May 12, 2008
Panoramic Sweep of Delicate Details
image by Christian Viladrich; south up, east to the left, because its traditional
Truly outstanding images are rare and this one deserves being added to the list. I have discovered no unknown features here, but fantastic confirmation of landforms only imaged once previously. Lets start with the rille on the right side of Plato that winds through the crater's ejecta. Two years ago an image by Wes Higgins first revealed that this rille continues across Mare Imbrium toward the Teneriffe Mountains. Christian's image shows the rille - especially if you download the image and apply a Photoshop unsharp mask filter. Another rille (Plato II), known from spacecraft imaging but perhaps first imaged from Earth by Wes, is east of Plato and wonders through ejecta before crossing into Mare Imbrium. Again, Christian captures this faint rille system. Nearby are the simultaneous impact craters Plato K and KA with the ridge or septum - between them. Moving north just into Mare Frigoris is the concentric crater inner rille traced out in its entirety. There are other fascinating features revealed here, and oh yes, Plato is also shown in this remarkable image.
3 September 2007. Celestron 14 at F/20 + Skynyx 2.0M video camera + W15 filter, exposure time: 6.4 ms, gain: 4.2 to 5.4, 12 bits acquisition for Plato, 8 bits acquisition of Alpine valley; 500 images for each frame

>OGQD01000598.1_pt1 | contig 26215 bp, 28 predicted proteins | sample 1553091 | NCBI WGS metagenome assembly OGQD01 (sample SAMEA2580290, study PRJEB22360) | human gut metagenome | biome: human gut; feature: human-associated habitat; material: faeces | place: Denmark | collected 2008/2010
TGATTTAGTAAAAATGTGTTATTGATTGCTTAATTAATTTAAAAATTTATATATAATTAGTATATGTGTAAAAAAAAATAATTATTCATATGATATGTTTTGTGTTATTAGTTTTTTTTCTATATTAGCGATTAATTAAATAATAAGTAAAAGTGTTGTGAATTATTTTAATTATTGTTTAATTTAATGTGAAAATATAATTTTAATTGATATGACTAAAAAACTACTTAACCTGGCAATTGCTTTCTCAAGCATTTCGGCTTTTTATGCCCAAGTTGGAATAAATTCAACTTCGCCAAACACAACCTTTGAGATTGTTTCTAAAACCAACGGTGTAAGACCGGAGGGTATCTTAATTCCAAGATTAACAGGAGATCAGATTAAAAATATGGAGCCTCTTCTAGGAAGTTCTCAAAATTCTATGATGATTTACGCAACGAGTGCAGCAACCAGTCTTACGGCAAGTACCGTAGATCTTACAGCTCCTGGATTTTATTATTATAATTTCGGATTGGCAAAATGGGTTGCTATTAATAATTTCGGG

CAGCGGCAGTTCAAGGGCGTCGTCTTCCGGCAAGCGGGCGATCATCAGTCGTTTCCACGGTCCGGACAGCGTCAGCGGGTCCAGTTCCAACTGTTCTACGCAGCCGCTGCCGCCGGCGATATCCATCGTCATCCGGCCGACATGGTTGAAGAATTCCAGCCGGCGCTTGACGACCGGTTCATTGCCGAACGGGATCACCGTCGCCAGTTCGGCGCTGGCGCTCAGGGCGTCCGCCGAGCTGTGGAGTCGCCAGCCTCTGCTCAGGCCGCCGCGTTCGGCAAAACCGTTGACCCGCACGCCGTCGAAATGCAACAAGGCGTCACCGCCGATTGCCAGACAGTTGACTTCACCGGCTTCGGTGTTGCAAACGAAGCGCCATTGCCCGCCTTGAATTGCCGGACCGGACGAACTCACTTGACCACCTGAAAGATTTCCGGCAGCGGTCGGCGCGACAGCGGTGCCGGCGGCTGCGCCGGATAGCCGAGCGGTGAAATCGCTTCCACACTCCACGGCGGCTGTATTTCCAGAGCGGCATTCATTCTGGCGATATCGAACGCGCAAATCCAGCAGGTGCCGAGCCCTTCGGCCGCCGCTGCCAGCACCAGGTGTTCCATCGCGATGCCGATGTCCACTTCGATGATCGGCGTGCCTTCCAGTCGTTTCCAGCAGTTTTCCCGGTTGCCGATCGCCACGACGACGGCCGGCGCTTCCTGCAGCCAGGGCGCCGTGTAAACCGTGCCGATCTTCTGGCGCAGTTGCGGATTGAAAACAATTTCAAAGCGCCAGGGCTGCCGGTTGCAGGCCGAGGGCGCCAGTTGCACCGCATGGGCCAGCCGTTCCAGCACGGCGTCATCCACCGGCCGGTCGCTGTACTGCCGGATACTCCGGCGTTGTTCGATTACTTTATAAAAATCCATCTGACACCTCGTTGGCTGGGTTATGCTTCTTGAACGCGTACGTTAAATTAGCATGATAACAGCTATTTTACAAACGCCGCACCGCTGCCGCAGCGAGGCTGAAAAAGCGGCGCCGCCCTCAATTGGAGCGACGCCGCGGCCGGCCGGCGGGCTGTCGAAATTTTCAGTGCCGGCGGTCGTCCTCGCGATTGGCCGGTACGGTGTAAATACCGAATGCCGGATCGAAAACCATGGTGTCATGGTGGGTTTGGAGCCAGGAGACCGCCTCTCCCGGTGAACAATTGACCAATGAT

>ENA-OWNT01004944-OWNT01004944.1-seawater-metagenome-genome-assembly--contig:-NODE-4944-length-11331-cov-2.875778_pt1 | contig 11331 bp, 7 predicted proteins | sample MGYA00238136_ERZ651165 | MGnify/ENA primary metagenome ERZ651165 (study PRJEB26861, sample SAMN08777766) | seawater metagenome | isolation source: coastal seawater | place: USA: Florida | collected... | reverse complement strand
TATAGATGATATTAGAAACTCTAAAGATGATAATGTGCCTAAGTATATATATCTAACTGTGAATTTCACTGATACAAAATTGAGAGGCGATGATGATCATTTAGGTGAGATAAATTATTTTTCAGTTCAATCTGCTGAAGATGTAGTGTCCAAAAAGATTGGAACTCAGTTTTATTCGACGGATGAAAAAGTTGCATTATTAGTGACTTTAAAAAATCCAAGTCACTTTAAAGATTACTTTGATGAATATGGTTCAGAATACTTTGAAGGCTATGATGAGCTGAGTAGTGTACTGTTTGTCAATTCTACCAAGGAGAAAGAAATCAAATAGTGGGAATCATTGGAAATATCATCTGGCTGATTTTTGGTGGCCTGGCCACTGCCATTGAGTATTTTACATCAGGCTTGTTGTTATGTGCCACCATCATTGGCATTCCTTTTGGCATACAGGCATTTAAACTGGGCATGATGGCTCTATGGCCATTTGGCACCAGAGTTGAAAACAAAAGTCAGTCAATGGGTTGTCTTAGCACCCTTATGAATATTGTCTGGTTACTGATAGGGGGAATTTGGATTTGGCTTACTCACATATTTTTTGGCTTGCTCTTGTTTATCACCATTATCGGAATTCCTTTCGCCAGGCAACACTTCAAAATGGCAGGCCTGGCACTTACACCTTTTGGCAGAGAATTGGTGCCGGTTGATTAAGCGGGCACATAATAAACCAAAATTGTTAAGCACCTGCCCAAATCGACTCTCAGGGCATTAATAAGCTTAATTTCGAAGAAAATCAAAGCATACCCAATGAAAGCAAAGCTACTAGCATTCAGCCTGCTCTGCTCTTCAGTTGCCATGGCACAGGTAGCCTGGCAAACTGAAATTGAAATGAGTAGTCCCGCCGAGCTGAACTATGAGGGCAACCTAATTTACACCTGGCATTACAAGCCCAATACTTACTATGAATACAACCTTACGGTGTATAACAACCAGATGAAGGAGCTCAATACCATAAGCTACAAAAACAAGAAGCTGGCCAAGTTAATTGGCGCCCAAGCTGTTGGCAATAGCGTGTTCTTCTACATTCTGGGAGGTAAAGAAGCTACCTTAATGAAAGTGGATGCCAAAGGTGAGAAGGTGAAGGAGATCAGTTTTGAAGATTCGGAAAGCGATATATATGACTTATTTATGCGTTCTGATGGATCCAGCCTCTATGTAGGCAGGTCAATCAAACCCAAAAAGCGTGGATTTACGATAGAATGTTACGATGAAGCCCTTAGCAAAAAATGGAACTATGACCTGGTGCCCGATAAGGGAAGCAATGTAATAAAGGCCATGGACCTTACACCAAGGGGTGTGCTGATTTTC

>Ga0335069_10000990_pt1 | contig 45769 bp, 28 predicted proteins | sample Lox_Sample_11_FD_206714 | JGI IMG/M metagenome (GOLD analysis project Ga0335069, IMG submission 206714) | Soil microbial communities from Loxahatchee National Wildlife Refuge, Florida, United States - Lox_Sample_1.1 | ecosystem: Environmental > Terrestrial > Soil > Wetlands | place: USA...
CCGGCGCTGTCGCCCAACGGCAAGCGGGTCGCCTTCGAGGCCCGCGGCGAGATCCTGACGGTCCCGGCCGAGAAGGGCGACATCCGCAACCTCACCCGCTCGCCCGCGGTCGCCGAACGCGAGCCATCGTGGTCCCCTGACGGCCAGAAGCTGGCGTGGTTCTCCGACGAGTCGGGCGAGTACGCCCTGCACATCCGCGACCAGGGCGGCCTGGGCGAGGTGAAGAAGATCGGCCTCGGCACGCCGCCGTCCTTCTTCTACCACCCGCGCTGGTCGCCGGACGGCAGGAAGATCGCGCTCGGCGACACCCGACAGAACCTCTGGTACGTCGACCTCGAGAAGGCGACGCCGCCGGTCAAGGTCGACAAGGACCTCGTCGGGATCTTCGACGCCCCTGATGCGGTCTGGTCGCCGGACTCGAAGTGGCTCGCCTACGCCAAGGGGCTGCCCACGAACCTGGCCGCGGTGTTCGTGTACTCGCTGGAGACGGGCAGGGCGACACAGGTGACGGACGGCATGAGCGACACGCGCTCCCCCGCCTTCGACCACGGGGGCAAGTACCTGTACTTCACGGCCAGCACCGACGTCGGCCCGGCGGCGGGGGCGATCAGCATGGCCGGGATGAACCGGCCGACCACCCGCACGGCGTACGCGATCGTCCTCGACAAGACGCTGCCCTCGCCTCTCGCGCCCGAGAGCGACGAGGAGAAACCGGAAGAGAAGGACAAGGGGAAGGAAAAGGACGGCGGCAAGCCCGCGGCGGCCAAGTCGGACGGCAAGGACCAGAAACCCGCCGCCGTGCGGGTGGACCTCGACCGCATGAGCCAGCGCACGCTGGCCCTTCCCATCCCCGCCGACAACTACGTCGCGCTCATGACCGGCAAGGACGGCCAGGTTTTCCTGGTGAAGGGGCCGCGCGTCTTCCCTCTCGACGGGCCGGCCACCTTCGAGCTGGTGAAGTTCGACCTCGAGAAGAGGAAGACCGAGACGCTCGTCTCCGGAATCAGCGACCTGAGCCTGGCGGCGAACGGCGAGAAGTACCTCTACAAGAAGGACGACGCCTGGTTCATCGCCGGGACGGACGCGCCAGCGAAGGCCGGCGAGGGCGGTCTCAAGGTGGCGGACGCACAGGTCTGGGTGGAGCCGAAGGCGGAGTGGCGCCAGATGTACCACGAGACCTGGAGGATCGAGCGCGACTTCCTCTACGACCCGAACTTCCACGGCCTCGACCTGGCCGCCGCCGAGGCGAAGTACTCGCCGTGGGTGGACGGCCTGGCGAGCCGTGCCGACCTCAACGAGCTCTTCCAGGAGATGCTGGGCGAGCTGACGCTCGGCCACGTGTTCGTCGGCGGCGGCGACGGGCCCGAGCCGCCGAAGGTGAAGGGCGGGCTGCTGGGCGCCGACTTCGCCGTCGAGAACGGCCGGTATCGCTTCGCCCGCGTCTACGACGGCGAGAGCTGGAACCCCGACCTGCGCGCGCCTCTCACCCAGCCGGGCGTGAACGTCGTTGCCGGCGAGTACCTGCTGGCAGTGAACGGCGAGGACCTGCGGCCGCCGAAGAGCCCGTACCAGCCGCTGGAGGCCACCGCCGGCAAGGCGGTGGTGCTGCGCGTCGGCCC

Rükl plates 3, 4, 11 & 12
Yesterday's LPOD: Volcano M3?
Tomorrow's LPOD: Shafted!
1) WOW!! I love all the rilles in this photo. I have always wondered about that rille coming off Plato going toward the Teneriffe Mountains. It always appeared to me like it was some how connected with the lava field in Plato, but it appears not in this photo. Is is it possible though for lava to have escaped through fissures in the wall? Aethrae, Andrew Martin SFO
2) South up may have been traditional for lunar charting for many years, but (at least to me) it makes a fine image like this a bit harder to appreciate. Christian's photo has a nice three-dimensionally tipped feel of looking over the curve of the Moon, but for my eyes to understand what they're seeing -- including such things as the north inner wall of Plato being much more visible than the south one -- I have to convince my brain that I'm looking up at a slanted surface, like viewing the underbelly of an airplane. This may not be a problem when seen through the eyepiece, but taken out of context, as it is here, it seems uncomfortable. By comparison, if a lunar image is rotated with the limbward side at the top, then it has the feel of looking down on a ball (or globe). To me, that's much more natural and easier on the eyes. I also find the absence of any clear information as to the time or observing location a bit unsettling. But, it's a fine image nonetheless. - JimMosher
3) Andrew - there is no evidence that lava escaped from within Plato, but the lava there rose of fissurs beneath the crater and similar ones probably fed the sinuous rilles that have their sources near Plato.
Jim - One benefit of looking at images from unexpected directions is that you (or at least I) notice different things on the surface. Sometimes I rotate an image through 360° and do all sorts of extreme stretches to find everything hiding in it!
Image of rille to east http://www.lpod.org/?m=20061130